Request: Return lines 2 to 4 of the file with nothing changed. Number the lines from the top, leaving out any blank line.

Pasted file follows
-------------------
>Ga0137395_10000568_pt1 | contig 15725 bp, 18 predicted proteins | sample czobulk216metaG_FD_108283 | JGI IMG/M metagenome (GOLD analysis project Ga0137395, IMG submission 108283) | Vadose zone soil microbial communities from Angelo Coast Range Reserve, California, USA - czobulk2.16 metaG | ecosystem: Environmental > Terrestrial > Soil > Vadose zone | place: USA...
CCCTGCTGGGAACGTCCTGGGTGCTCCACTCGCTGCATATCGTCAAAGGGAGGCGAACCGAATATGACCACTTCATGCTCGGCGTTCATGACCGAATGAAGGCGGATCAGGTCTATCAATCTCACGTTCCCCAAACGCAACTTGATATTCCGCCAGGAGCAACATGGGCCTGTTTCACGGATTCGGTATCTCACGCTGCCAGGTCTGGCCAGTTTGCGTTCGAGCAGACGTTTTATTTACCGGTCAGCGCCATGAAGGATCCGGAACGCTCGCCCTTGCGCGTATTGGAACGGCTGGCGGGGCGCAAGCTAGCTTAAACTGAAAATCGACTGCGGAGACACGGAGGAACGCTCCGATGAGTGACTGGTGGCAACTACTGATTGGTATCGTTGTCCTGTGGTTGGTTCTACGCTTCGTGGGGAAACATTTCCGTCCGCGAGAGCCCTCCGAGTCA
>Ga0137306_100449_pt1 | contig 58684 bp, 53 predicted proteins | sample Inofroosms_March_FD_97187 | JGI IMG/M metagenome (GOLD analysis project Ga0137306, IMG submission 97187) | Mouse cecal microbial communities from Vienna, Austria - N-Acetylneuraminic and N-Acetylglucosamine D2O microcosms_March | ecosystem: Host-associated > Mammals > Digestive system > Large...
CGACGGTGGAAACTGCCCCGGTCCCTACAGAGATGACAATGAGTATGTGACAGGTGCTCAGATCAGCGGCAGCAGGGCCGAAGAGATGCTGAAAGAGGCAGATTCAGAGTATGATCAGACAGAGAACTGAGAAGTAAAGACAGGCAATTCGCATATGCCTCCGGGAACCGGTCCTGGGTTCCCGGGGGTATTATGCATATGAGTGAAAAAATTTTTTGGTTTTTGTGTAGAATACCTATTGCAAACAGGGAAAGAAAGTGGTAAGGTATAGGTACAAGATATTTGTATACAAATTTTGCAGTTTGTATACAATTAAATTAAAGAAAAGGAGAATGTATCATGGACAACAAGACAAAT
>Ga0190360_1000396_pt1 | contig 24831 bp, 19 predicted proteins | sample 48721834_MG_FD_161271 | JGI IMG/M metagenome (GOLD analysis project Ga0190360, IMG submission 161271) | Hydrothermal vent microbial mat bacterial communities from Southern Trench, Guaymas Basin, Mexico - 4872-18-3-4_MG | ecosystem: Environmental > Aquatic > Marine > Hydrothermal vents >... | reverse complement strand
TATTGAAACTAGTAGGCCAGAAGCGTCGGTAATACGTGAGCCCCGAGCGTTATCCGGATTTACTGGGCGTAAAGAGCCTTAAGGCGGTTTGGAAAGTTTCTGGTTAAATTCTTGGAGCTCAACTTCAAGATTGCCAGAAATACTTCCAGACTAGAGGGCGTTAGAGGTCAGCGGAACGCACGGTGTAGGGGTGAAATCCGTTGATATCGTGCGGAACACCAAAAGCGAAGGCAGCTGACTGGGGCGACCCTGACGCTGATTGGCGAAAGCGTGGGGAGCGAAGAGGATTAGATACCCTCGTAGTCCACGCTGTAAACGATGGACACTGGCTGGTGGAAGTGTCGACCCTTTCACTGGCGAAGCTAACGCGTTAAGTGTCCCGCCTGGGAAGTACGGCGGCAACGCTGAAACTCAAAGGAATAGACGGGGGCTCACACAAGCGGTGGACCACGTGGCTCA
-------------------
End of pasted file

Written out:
CCCTGCTGGGAACGTCCTGGGTGCTCCACTCGCTGCATATCGTCAAAGGGAGGCGAACCGAATATGACCACTTCATGCTCGGCGTTCATGACCGAATGAAGGCGGATCAGGTCTATCAATCTCACGTTCCCCAAACGCAACTTGATATTCCGCCAGGAGCAACATGGGCCTGTTTCACGGATTCGGTATCTCACGCTGCCAGGTCTGGCCAGTTTGCGTTCGAGCAGACGTTTTATTTACCGGTCAGCGCCATGAAGGATCCGGAACGCTCGCCCTTGCGCGTATTGGAACGGCTGGCGGGGCGCAAGCTAGCTTAAACTGAAAATCGACTGCGGAGACACGGAGGAACGCTCCGATGAGTGACTGGTGGCAACTACTGATTGGTATCGTTGTCCTGTGGTTGGTTCTACGCTTCGTGGGGAAACATTTCCGTCCGCGAGAGCCCTCCGAGTCA
>Ga0137306_100449_pt1 | contig 58684 bp, 53 predicted proteins | sample Inofroosms_March_FD_97187 | JGI IMG/M metagenome (GOLD analysis project Ga0137306, IMG submission 97187) | Mouse cecal microbial communities from Vienna, Austria - N-Acetylneuraminic and N-Acetylglucosamine D2O microcosms_March | ecosystem: Host-associated > Mammals > Digestive system > Large...
CGACGGTGGAAACTGCCCCGGTCCCTACAGAGATGACAATGAGTATGTGACAGGTGCTCAGATCAGCGGCAGCAGGGCCGAAGAGATGCTGAAAGAGGCAGATTCAGAGTATGATCAGACAGAGAACTGAGAAGTAAAGACAGGCAATTCGCATATGCCTCCGGGAACCGGTCCTGGGTTCCCGGGGGTATTATGCATATGAGTGAAAAAATTTTTTGGTTTTTGTGTAGAATACCTATTGCAAACAGGGAAAGAAAGTGGTAAGGTATAGGTACAAGATATTTGTATACAAATTTTGCAGTTTGTATACAATTAAATTAAAGAAAAGGAGAATGTATCATGGACAACAAGACAAAT